Neymar won a dispute about his name in EU

brazil-germany-1201762_960_720.jpgThe well-known Brazilian footballer Neymar has won a trademark dispute before the General Court of the European Union.

The case concerns a registered in 2012 European trademark NEYMAR in class 25  – Clothing, footwear, headgear, owned by Carlos Moreira.

The footballer filed a request for invalidation of this mark based on a claim that it is filed in bad faith.

The EUIPO invalidated the mark because of which Moreira appealed the decision.

The General Court confirmed the EUIPO conclusions that this sign has been filed in a bad faith.

According to the court, there were sufficient pieces of evidence that clearly showed the celebrity status of Neymar at the time when the application was filed. Because of his rising career, many football clubs have interest in him at that time. This generated serious media coverage.

In that regard, the Moreira’s claims that he didn’t know who Neymar was were dismissed.

Another negative point for Moreira was that at the moment when he filed an application for this trademark he did the same for another mark Iker Casillas which is the name of the former Real Madrid goalkeeper.

Source: WIPR.

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MLS and David Beckham attacked Inter Milan in The US

football-1406106_960_720.jpgThe US Major League Soccer (MLS) filed an opposition against a US trademark application for INTER owned by the Italian football club Inter Milan for classes 9, 18, 21, 24, 25, 28, 41.

The main ground for this opposition was lack of distinctiveness and descriptiveness of the word INTER in relation to the football goods and services.

MLS started this proceeding because of its plans for the new Inter Miami football club, which will start playing in the league in 2020. The president and one of the shareholders in this club is David Beckham.

According to the trademark law in The US and around the world, the trademark owner has the right to use the mark, dispose of it and to prohibit third parties of using it.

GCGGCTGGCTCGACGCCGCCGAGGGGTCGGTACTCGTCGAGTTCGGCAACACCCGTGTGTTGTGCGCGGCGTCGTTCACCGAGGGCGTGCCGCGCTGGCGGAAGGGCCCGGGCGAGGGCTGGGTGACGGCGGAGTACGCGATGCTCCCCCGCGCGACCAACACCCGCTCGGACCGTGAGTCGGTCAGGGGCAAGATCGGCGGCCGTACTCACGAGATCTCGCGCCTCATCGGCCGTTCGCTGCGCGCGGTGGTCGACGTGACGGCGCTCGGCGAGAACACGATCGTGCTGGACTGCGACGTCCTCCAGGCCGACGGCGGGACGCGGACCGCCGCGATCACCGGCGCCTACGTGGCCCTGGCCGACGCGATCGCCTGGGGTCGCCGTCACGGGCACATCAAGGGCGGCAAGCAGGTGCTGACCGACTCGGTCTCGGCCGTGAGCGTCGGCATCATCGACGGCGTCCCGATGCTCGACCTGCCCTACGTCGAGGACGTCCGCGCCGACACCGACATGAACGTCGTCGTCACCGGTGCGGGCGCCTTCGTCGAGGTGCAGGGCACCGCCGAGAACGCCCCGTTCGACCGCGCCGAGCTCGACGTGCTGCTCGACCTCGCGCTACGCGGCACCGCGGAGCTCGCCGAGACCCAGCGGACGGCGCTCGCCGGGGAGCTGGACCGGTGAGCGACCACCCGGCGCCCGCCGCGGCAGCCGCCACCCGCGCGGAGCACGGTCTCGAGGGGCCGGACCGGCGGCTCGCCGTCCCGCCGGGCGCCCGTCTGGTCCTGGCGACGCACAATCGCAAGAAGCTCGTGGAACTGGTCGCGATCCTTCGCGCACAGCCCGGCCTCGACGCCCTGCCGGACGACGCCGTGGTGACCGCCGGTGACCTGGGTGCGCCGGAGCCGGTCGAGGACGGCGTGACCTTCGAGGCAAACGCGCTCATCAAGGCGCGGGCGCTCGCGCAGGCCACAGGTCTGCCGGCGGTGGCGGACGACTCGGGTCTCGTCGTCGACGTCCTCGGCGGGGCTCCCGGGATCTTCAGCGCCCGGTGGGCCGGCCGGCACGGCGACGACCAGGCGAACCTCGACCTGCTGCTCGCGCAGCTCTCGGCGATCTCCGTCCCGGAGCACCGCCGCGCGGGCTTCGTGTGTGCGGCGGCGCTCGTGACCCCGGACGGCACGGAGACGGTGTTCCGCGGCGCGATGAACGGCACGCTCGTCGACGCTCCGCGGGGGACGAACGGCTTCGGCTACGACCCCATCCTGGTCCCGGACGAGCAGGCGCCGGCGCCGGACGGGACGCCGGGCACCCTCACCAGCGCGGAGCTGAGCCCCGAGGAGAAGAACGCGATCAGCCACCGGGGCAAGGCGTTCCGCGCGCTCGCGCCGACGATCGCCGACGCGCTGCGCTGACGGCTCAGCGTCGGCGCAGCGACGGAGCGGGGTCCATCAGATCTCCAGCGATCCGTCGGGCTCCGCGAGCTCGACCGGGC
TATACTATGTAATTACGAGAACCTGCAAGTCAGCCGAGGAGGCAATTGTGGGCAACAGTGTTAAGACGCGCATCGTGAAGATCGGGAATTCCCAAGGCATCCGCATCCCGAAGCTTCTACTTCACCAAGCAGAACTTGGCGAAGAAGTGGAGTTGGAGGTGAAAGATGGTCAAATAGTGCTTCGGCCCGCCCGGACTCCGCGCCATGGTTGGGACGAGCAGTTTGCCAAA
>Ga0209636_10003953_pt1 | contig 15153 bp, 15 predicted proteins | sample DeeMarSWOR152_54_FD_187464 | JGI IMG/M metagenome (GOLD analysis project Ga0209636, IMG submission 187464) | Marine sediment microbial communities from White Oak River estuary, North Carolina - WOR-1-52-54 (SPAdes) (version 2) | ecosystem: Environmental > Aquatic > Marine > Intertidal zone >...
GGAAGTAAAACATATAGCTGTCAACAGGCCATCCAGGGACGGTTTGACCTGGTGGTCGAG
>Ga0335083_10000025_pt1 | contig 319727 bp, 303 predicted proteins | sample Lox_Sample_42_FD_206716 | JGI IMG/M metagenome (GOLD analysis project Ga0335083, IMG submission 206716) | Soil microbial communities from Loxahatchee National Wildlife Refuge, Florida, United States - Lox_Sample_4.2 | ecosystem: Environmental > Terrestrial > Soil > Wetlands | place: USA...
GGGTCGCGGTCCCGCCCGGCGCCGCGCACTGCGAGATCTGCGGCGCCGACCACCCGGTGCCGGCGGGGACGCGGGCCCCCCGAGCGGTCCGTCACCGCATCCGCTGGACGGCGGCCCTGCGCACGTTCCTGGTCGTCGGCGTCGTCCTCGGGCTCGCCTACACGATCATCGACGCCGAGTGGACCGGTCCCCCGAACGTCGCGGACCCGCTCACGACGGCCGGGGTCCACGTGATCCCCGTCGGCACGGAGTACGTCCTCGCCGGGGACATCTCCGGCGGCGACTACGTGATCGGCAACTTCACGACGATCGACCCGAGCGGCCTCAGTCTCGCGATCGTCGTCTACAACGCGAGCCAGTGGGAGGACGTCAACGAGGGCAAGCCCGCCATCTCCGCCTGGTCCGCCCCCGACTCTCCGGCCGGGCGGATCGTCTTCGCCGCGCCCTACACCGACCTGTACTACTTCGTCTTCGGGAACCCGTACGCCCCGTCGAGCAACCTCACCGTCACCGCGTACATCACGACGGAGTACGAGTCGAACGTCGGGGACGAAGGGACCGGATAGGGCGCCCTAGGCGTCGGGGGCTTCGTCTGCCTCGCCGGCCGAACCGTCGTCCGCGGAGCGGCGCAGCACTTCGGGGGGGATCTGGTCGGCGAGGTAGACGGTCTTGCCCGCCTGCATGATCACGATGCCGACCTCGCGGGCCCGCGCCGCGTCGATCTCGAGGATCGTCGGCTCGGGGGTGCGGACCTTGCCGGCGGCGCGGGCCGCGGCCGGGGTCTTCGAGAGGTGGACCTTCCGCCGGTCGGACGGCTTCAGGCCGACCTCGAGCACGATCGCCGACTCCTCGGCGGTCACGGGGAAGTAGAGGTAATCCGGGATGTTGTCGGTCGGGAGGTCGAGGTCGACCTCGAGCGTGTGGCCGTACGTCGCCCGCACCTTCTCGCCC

In light of this, MLS considers the word INTER as not distinctive for the reason of which it has not to be monopolized by any sport club bearing in mind how many clubs use it such as Inter Turku, Inter Leipzig, Inter Baku, Inter de Grand-Goave, NK Inter Zapresic, Inter Moengotapoe, Inter de Luanda. Inter Club d’Escaldes, Inter Atlanta FC.

It is highly likely that this opposition will be successful but for goods and services which regard football as a sport. For those of the goods and services, however, where INTER has inherited distinctiveness, the trademark can be registered which at least will give some merchandising advantages to Inter Milan.

Most likely there will be negotiations between the clubs.

Source: SI.com.

Asics lost a lawsuit before the EU Court regarding its logo

sneaker-1024978_960_720The well-known Japan producer of  footwear and sports equipment Asics lost a lawsuit before the European Court regarding an opposition filed by the company against the following figurative European trademark for classes 18, 24 и 25:

download (1).pngAgainst this mark, Asics submitted the following earlier EU and Spanish marks in classes 18, 25 и 28:

download.pngThe EUIPO rejected the opposition considering the signs as not confusingly similar. The decision was appealed but the European court upheld it.

According to the to Court:

It should be noted that the mark applied for is composed of four thin straight black lines with a serrated outline. Two of those lines, placed in parallel, go upwards diagonally from left to right and cross, in their middle, two other shorter parallel lines, going downwards diagonally from left to right.

As regards the earlier marks, they are composed of four thick black lines. Two straight lines go downwards diagonally from left to right, while moving slightly apart from each other, and cross two converging curved lines which go upwards from left to right. The convergence and crossing of the straight lines and the curved lines give the earlier marks, which may be perceived as the letter ‘x’ superimposed on the letter ‘v’ or on the character ‘’, an impression of movement.